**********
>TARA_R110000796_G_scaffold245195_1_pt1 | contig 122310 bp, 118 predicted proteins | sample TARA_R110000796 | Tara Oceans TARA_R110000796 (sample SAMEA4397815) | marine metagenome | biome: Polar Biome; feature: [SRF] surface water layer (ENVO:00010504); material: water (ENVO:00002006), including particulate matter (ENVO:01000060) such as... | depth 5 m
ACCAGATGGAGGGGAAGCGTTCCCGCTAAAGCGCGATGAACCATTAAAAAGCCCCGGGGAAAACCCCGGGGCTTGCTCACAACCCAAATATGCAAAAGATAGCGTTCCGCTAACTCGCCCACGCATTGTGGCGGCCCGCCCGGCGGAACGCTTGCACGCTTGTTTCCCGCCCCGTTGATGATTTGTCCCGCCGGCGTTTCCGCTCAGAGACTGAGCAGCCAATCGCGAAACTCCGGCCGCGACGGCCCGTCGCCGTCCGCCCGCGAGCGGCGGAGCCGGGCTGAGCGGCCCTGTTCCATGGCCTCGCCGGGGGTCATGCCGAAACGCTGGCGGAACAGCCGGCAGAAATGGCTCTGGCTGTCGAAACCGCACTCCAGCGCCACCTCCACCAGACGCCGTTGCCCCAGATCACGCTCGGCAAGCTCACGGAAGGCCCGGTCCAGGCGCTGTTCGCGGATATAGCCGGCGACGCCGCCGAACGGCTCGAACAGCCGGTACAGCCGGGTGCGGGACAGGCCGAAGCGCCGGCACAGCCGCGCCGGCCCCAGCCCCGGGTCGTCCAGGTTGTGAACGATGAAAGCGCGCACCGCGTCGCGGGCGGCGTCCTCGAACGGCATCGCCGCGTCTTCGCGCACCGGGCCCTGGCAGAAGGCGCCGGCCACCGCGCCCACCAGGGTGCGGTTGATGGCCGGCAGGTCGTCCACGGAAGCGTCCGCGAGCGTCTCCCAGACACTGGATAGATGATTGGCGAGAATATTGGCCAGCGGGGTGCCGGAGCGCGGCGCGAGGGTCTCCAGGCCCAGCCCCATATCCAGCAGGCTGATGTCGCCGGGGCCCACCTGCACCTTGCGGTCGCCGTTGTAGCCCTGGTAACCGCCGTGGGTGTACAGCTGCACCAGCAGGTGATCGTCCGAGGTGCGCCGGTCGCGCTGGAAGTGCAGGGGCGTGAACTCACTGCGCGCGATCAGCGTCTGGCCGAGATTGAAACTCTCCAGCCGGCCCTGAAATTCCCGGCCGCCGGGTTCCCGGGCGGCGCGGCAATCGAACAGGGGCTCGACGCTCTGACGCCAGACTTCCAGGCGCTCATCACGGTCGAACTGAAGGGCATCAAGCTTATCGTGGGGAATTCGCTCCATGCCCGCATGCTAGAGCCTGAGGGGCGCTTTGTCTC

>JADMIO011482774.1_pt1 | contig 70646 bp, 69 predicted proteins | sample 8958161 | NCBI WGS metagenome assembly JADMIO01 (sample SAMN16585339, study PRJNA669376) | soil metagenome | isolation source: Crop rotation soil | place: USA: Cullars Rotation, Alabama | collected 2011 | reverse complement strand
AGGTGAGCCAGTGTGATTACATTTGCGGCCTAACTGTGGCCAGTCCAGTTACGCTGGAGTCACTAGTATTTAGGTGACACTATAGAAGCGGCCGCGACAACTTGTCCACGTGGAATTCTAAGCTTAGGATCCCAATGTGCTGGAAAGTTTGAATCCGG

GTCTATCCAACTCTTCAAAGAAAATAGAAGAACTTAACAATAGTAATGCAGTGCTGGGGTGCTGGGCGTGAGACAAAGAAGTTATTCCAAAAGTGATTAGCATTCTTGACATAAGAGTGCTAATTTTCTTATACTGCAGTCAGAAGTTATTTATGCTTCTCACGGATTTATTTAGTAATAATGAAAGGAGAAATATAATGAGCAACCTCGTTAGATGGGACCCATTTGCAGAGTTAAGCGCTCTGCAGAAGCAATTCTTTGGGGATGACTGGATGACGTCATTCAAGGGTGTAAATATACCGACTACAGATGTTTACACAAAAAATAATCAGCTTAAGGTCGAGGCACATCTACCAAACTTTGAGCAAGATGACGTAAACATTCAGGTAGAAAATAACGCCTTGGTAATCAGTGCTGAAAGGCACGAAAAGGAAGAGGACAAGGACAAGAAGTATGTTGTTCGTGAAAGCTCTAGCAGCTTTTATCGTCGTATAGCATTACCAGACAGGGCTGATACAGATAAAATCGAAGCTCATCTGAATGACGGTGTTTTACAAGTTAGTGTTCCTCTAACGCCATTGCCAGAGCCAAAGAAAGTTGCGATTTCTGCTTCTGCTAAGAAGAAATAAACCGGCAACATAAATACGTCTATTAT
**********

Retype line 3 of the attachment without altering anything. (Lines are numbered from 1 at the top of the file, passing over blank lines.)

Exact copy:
>JADMIO011482774.1_pt1 | contig 70646 bp, 69 predicted proteins | sample 8958161 | NCBI WGS metagenome assembly JADMIO01 (sample SAMN16585339, study PRJNA669376) | soil metagenome | isolation source: Crop rotation soil | place: USA: Cullars Rotation, Alabama | collected 2011 | reverse complement strand